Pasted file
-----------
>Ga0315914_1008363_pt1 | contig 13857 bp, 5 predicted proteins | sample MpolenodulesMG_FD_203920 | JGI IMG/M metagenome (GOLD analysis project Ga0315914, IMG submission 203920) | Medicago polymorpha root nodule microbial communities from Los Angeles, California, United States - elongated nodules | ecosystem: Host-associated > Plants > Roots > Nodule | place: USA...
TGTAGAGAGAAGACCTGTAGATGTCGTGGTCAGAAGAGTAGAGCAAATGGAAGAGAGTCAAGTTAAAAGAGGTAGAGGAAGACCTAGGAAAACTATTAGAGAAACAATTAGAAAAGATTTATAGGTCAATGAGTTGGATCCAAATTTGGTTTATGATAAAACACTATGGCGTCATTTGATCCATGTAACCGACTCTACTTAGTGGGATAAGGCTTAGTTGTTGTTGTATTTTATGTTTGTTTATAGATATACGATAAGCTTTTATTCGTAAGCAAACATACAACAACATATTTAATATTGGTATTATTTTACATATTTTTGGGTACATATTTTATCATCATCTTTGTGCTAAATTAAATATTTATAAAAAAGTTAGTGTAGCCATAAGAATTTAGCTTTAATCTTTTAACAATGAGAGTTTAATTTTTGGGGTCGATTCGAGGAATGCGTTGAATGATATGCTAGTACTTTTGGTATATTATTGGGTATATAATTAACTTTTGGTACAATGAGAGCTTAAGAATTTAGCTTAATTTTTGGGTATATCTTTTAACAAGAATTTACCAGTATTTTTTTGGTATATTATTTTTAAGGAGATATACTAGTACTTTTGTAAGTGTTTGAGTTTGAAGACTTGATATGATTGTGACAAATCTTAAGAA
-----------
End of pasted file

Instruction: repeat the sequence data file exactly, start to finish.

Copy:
>Ga0315914_1008363_pt1 | contig 13857 bp, 5 predicted proteins | sample MpolenodulesMG_FD_203920 | JGI IMG/M metagenome (GOLD analysis project Ga0315914, IMG submission 203920) | Medicago polymorpha root nodule microbial communities from Los Angeles, California, United States - elongated nodules | ecosystem: Host-associated > Plants > Roots > Nodule | place: USA...
TGTAGAGAGAAGACCTGTAGATGTCGTGGTCAGAAGAGTAGAGCAAATGGAAGAGAGTCAAGTTAAAAGAGGTAGAGGAAGACCTAGGAAAACTATTAGAGAAACAATTAGAAAAGATTTATAGGTCAATGAGTTGGATCCAAATTTGGTTTATGATAAAACACTATGGCGTCATTTGATCCATGTAACCGACTCTACTTAGTGGGATAAGGCTTAGTTGTTGTTGTATTTTATGTTTGTTTATAGATATACGATAAGCTTTTATTCGTAAGCAAACATACAACAACATATTTAATATTGGTATTATTTTACATATTTTTGGGTACATATTTTATCATCATCTTTGTGCTAAATTAAATATTTATAAAAAAGTTAGTGTAGCCATAAGAATTTAGCTTTAATCTTTTAACAATGAGAGTTTAATTTTTGGGGTCGATTCGAGGAATGCGTTGAATGATATGCTAGTACTTTTGGTATATTATTGGGTATATAATTAACTTTTGGTACAATGAGAGCTTAAGAATTTAGCTTAATTTTTGGGTATATCTTTTAACAAGAATTTACCAGTATTTTTTTGGTATATTATTTTTAAGGAGATATACTAGTACTTTTGTAAGTGTTTGAGTTTGAAGACTTGATATGATTGTGACAAATCTTAAGAA